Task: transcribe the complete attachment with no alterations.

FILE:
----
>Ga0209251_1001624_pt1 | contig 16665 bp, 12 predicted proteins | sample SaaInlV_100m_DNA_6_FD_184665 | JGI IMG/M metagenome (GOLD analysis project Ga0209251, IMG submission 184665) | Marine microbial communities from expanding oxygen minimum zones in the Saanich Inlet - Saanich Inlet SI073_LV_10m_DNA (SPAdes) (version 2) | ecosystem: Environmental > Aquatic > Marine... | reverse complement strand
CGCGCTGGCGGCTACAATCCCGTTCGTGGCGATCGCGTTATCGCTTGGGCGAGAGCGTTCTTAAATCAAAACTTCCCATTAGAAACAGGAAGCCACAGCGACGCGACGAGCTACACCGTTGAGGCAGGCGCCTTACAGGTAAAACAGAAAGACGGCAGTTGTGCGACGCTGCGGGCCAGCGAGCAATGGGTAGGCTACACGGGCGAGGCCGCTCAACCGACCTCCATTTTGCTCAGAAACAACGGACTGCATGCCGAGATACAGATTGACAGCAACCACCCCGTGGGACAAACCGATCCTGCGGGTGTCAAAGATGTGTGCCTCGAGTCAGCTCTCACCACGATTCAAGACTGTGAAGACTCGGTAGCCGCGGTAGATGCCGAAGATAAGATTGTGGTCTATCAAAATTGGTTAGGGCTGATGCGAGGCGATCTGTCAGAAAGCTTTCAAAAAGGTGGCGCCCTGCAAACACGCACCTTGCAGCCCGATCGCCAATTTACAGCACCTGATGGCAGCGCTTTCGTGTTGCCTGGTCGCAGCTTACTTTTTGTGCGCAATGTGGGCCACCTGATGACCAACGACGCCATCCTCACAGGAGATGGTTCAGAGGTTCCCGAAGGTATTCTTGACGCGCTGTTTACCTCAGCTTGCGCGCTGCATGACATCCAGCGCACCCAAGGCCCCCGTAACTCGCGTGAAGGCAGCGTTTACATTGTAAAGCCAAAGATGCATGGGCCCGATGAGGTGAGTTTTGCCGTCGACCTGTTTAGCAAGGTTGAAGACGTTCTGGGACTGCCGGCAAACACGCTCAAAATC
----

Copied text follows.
>Ga0209251_1001624_pt1 | contig 16665 bp, 12 predicted proteins | sample SaaInlV_100m_DNA_6_FD_184665 | JGI IMG/M metagenome (GOLD analysis project Ga0209251, IMG submission 184665) | Marine microbial communities from expanding oxygen minimum zones in the Saanich Inlet - Saanich Inlet SI073_LV_10m_DNA (SPAdes) (version 2) | ecosystem: Environmental > Aquatic > Marine... | reverse complement strand
CGCGCTGGCGGCTACAATCCCGTTCGTGGCGATCGCGTTATCGCTTGGGCGAGAGCGTTCTTAAATCAAAACTTCCCATTAGAAACAGGAAGCCACAGCGACGCGACGAGCTACACCGTTGAGGCAGGCGCCTTACAGGTAAAACAGAAAGACGGCAGTTGTGCGACGCTGCGGGCCAGCGAGCAATGGGTAGGCTACACGGGCGAGGCCGCTCAACCGACCTCCATTTTGCTCAGAAACAACGGACTGCATGCCGAGATACAGATTGACAGCAACCACCCCGTGGGACAAACCGATCCTGCGGGTGTCAAAGATGTGTGCCTCGAGTCAGCTCTCACCACGATTCAAGACTGTGAAGACTCGGTAGCCGCGGTAGATGCCGAAGATAAGATTGTGGTCTATCAAAATTGGTTAGGGCTGATGCGAGGCGATCTGTCAGAAAGCTTTCAAAAAGGTGGCGCCCTGCAAACACGCACCTTGCAGCCCGATCGCCAATTTACAGCACCTGATGGCAGCGCTTTCGTGTTGCCTGGTCGCAGCTTACTTTTTGTGCGCAATGTGGGCCACCTGATGACCAACGACGCCATCCTCACAGGAGATGGTTCAGAGGTTCCCGAAGGTATTCTTGACGCGCTGTTTACCTCAGCTTGCGCGCTGCATGACATCCAGCGCACCCAAGGCCCCCGTAACTCGCGTGAAGGCAGCGTTTACATTGTAAAGCCAAAGATGCATGGGCCCGATGAGGTGAGTTTTGCCGTCGACCTGTTTAGCAAGGTTGAAGACGTTCTGGGACTGCCGGCAAACACGCTCAAAATC